I’m love a jog, but I’m also a fan of trying local gyms and workouts. Sweating in a Bangkok Muay Thai class or trying gyms in Marrakesh was a way to get to know a new place and feel like a new person.
While you’re out moving, try grounding (being barefoot outside). Deol says walking your bare feet on sand or grass can help reduce inflammation and help you feel energised.
Simply being outside is ideal for clearing your head after being trapped on a plane, said regional manager Sebastien Maingourd of Le Barthélemy Hotel and Spa in the French West Indies. He tells guests to take a walk or quick swim to feel rejuvenated.
Refuel with something satisfying or healthy
Particularly if he’s travelling with his family, Thornton prioritises finding a good local meal as soon as he lands. “When we arrived in Rome this summer, the first thing we did was drop off our stuff and look for some great pasta and gelato,” he said.
But don’t forget your fruits and vegetables. Chief medical officer Janice Johnston of Redirect Health, encourages travellers to prioritise eating vitamin-rich food throughout their trip to boost energy levels.
After a serious time-zone change, “I love to take a nap”, said Kristal Hicks of Top Tier Travel Group. Even if you’re someone who can sleep on planes, a proper nap in a bed feels more restful because you get to extend your body, Hicks said.
Experts also suggest seeking out the right light at the right time and extending your circadian rhythm to combat jet lag.
For the best nap (and sleep later), Custom Jet Charters chief operation officer Benoit Ugeux said to pack your own pillow from home.
Take a shower or steam
Sometimes all I need is a shower to feel whole again after a long travel day. Roberts feels the same. “Even if you don’t have a lot of time between travel and what you’ve got planned for the rest of your day, hop in the shower,” he said.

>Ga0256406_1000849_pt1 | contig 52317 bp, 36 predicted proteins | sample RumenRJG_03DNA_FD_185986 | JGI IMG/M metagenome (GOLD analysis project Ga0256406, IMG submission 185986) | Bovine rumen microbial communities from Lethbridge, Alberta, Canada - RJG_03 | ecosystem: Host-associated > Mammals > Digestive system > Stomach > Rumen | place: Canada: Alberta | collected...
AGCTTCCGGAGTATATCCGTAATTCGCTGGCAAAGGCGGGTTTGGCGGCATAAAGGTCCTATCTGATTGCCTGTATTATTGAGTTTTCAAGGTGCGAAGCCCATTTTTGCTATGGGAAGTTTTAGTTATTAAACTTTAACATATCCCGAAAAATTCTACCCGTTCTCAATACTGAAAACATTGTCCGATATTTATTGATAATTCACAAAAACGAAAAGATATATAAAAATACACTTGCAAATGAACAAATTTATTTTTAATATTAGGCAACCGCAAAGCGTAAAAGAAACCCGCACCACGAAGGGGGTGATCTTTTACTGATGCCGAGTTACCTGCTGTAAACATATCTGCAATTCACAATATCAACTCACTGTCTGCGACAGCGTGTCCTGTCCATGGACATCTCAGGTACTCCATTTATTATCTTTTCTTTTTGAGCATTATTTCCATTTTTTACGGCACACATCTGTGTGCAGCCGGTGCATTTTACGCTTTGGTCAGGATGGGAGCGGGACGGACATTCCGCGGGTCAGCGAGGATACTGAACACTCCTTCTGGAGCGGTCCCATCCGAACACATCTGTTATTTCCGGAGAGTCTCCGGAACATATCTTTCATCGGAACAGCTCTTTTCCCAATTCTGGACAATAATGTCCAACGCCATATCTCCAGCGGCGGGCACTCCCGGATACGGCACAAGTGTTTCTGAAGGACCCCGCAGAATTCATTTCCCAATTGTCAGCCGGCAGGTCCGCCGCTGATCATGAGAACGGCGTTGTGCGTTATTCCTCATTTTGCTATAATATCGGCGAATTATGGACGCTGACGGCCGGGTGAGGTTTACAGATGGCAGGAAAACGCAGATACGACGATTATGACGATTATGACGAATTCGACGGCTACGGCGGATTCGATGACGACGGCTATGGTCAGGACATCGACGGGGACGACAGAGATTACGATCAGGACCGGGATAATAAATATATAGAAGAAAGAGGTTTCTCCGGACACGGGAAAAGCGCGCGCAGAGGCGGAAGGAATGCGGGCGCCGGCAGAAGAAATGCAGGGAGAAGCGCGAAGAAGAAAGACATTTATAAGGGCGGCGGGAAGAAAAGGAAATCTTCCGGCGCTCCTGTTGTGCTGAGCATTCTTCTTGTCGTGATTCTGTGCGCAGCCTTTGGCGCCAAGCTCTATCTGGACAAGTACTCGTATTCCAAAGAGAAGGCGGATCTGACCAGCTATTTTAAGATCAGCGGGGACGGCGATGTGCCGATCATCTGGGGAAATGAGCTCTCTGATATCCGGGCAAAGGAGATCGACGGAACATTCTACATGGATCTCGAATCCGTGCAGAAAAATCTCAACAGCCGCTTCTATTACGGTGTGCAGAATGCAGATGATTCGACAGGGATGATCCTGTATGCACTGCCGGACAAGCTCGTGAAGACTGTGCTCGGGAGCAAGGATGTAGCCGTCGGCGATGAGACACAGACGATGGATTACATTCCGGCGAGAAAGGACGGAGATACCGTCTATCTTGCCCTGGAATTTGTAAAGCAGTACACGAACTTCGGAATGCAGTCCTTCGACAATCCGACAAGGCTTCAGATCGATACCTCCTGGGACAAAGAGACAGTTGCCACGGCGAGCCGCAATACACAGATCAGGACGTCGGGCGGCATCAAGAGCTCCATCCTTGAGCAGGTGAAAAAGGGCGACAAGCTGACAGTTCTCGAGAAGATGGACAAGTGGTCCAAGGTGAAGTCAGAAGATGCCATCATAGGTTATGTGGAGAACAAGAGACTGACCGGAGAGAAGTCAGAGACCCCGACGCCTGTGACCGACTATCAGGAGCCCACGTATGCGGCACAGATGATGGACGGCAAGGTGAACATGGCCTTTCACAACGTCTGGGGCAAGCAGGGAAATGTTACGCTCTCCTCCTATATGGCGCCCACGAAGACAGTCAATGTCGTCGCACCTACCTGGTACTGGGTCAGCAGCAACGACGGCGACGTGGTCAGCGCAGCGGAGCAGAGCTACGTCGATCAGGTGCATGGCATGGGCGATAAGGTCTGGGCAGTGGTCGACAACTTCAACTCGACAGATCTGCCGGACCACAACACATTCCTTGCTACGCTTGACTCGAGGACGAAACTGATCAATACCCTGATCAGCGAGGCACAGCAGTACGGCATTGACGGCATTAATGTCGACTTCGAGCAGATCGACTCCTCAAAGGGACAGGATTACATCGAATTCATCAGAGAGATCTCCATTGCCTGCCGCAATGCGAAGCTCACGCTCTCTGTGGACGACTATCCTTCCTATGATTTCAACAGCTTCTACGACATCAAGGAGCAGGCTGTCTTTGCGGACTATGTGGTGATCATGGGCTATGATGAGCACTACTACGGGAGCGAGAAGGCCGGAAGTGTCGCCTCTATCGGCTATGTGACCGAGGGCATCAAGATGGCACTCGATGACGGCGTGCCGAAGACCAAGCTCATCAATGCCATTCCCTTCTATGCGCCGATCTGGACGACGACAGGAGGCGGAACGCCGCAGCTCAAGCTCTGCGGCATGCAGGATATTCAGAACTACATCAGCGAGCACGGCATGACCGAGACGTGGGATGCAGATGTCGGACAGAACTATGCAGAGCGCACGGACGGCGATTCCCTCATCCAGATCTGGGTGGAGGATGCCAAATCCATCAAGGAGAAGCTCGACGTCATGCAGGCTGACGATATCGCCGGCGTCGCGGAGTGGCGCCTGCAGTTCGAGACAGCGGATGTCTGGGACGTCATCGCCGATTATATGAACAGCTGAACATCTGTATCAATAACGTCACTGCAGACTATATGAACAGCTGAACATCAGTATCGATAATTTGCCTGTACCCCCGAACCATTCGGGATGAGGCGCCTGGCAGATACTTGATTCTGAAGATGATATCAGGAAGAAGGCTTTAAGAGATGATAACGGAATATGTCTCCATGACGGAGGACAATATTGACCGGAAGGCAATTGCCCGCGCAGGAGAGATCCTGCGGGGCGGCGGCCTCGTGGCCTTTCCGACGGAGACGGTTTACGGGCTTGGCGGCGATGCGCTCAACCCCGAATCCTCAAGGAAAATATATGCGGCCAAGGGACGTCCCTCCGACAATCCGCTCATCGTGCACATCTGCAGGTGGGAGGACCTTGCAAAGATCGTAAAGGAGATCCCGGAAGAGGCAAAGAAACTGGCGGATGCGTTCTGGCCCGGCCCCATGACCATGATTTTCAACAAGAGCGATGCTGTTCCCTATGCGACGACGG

Braver souls can take Crofton’s tip and try boosting their mood with cold therapy – either plunging in cold water or taking a 30-second cold shower.
Not in a rush? Give yourself a steam bath to hydrate your skin and open up your airways, recommended Switzerland’s Kempinski Palace Engelberg resort general manager Andreas Magnus. Prepare a bowl of hot water, then lean your face over the bowl and cover your head with a towel. (If you have it, add some Himalayan salt and eucalyptus oil.)
Work out your knots
Your body has been mangled in an uncomfortable seat for hours. Have a professional work out your knots, aches and pains with a massage.
General manager Vincent Parinaud of the Royal Hotel & Spa in France, said his first choice would be a Balinese-style massage that combines deep tissue techniques and gentle stretching, or recommends a general back and shoulder massage to focus on back pain and circulation. I don’t have the budget for a luxury spa treatment, so I’ll look for more affordable reflexology massage businesses.
Take a buffer day
The most elite tier recovery move: Don’t rush back into your normal routine. Even though we want to get the most out of our trips, you’ll thank yourself for sacrificing a vacation day to catch up before real life starts again.
“Even on relaxing vacations, being out of your comfort zone for a few days and around so many people can be draining – at least for me,” Rachel Orr wrote vouching for buffer days. “Think of it as a mini staycation at the end of your vacation.”